Shortly after Roll Call reported Wednesday afternoon that Rep. Allen West (R-Fla.) said that he had apologized to Rep. Debbie Wasserman Schultz (D-Fla.) for calling her “vile, unprofessional and despicable” in an email, the phones started ringing off the hook.
Wasserman Schultz aides said there had been no apology, and West’s office adamantly denied the report and demanded a retraction.
So, what exactly happened?
West said, “I just apologized,” when asked by a Huffington Post reporter about the situation in the Speaker’s Lobby before votes Wednesday afternoon, according to a tape of the conversation.
The Huffington Post reporter repeated the question later, asking about it in the context of a group of female lawmakers preparing to hold a news conference to condemn him. The Members planned to call on the leadership of both parties to rebuke West. In response to the question, West reiterated that he had apologized before walking into the House chamber.
But West spokeswoman Angela Sachitano doubled down, saying it was Wasserman Schultz who should do the apologizing. Sachitano strenuously denied that West had apologized to Wasserman Schultz and even denied what he’d told Huffington Post.
“In fact, we’re waiting on an apology from her,” Sachitano said.
Wasserman Schultz said on CNN on Wednesday evening that it is “not true” that West apologized and said his message Tuesday was “a tirade” in response to a floor speech on a policy issue that came “out of the clear blue sky.”
“I haven’t received an e-mail or a voice mail,” she added. “I would appreciate his apology.”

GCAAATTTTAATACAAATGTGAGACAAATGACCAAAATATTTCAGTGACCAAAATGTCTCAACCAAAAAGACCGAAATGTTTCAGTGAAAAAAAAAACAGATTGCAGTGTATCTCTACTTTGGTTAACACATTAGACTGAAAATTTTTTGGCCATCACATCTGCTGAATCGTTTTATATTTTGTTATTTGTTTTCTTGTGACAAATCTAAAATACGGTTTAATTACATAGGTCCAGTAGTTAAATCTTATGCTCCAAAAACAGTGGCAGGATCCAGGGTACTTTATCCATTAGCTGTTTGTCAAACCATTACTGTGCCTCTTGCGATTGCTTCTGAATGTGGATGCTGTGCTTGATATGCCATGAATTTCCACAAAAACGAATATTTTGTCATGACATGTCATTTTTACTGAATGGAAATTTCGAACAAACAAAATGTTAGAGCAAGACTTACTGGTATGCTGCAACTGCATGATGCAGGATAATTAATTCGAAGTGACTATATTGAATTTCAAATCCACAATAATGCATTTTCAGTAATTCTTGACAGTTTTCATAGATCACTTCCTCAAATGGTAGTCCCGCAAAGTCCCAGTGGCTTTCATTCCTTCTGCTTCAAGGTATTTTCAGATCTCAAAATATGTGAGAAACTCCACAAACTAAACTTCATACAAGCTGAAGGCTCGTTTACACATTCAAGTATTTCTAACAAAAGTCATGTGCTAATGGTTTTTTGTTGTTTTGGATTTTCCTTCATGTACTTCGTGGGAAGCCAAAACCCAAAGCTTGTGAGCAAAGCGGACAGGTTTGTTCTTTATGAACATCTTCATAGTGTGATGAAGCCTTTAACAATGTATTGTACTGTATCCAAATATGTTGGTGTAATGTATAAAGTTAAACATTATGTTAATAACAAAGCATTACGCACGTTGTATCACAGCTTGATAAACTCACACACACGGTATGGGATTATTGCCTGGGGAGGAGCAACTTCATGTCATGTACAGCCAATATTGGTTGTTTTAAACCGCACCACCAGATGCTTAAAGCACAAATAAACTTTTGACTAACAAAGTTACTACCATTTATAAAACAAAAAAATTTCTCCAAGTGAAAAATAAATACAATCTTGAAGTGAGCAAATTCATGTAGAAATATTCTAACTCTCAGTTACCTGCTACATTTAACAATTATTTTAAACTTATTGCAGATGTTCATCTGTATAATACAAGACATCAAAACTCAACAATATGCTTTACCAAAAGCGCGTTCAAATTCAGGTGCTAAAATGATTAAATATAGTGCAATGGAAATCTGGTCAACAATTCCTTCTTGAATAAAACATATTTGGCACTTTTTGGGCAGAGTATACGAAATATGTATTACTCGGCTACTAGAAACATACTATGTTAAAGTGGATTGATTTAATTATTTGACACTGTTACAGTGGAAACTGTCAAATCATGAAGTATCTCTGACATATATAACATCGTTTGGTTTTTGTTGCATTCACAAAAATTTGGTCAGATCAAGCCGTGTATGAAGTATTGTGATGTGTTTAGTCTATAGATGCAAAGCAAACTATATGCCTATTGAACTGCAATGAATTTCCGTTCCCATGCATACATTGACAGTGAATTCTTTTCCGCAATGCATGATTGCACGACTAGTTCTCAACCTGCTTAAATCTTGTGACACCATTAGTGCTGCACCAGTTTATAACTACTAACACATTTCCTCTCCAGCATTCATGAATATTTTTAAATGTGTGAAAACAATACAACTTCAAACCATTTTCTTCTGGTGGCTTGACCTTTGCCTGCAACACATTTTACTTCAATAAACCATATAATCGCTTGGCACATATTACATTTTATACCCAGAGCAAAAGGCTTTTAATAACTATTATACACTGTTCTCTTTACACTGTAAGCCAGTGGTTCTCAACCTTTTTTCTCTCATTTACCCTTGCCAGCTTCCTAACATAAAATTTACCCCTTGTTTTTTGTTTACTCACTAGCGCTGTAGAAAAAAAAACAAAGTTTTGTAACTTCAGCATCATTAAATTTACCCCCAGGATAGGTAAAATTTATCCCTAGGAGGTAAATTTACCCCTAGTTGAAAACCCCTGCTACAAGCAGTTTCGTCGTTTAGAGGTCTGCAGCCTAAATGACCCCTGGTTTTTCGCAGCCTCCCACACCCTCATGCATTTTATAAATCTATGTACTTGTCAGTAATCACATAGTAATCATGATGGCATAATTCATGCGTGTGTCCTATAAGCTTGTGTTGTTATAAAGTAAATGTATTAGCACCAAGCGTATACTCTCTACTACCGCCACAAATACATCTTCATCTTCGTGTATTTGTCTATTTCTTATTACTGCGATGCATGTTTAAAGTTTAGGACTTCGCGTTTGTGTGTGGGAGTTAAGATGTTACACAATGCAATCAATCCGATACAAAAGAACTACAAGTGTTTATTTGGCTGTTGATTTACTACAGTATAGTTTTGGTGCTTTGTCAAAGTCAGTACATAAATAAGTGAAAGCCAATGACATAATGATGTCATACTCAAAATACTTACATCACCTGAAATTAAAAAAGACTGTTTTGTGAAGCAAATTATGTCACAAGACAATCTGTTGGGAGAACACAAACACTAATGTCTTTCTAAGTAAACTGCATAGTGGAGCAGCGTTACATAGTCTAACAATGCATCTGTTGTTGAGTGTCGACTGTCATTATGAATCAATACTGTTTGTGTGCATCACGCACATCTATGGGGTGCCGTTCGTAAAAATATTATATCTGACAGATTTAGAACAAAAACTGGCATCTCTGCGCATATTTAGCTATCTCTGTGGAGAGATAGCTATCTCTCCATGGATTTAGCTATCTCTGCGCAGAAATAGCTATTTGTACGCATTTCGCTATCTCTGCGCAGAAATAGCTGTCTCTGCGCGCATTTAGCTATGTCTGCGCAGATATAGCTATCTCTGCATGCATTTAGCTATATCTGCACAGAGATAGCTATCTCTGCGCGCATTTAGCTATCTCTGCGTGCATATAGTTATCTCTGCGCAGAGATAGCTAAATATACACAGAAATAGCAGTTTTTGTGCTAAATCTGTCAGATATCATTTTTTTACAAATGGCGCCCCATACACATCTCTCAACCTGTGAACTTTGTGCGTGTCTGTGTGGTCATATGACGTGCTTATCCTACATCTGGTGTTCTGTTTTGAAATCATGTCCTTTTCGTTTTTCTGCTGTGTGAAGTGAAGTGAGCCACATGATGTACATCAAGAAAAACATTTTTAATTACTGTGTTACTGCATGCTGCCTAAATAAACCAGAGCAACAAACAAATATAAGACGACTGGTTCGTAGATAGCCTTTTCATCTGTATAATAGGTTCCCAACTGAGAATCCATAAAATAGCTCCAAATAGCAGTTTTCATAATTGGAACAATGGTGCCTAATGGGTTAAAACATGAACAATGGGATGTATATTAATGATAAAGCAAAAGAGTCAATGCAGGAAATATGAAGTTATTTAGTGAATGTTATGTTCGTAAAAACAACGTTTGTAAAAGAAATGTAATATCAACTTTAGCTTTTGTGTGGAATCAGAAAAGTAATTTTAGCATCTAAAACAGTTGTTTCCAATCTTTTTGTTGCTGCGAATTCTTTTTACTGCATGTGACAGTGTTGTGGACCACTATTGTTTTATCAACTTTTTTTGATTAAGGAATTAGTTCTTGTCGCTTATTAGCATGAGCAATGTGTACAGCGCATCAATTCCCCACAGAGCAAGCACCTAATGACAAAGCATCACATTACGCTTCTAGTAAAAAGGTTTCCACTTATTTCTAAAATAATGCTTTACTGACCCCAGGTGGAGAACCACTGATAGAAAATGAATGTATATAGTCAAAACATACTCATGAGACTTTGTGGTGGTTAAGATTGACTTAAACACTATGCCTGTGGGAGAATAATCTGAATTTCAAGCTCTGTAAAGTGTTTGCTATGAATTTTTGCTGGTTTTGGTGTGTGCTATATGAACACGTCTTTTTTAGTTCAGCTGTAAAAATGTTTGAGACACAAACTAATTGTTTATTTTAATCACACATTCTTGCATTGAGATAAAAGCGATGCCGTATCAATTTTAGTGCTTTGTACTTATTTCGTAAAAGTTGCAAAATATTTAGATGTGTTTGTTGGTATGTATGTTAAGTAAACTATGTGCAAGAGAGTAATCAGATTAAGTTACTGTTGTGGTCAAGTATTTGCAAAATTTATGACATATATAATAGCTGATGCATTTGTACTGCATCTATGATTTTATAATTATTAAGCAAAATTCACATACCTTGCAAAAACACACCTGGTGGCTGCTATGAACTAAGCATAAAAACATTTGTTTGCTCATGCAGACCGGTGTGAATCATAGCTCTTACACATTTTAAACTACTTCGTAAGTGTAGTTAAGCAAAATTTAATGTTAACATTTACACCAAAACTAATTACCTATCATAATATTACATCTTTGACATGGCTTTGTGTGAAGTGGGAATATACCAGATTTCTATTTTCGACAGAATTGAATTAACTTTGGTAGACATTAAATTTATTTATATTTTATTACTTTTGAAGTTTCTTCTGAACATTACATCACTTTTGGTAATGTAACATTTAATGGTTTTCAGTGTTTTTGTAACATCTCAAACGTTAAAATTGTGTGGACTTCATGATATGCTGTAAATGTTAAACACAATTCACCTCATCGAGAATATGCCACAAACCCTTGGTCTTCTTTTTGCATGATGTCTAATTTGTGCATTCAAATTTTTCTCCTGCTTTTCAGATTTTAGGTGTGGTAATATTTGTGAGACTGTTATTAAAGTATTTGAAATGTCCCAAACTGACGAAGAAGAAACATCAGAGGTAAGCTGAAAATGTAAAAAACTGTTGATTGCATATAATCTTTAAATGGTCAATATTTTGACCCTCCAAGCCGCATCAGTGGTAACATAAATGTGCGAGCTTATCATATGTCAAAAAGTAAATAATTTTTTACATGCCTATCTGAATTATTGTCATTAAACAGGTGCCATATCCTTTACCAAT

The Huffington Post released an audio recording of their reporter’s exchange with West on Wednesday evening:
Huffington Post reporter: Hey Congressman West?
Allen West: Hey.
HP: I have a question for you. I saw that there’s a bunch of Congresswomen having a press conference today to talk about your email to Debbie Wasserman Schultz. What do you think about it? Does that bother you that they’re doing that?
AW: No, it doesn’t bother me.
HP: They’re probably going to say something about being anti-woman or something. [inaudible]
AW: I’ve been married for 22 years. I have two daughters.
HP: So what does that mean? That you respect women or ...
AW: [inaudible] And I just apologized.
HP: And you just apologized?
HP: OK. Alright. Thank you.
AW: You’re welcome.
Regardless of what may or may not have been said Wednesday, West was anything but contrite, remorseful or apologetic about the dustup in an email to supporters earlier in the day.
James Jones, communications director for DC Vote, tapes a "DC Constituents Service Day" sign on the wall as he stands with other DC residents outside of Rep. Andy Harris's office on Capitol Hill to protest Harris' actions against D.C.'s marijuana laws on Thursday, July 24, 2014. DC Vote encouraged DC residents to bring their complaints about city services to the Maryland congressman.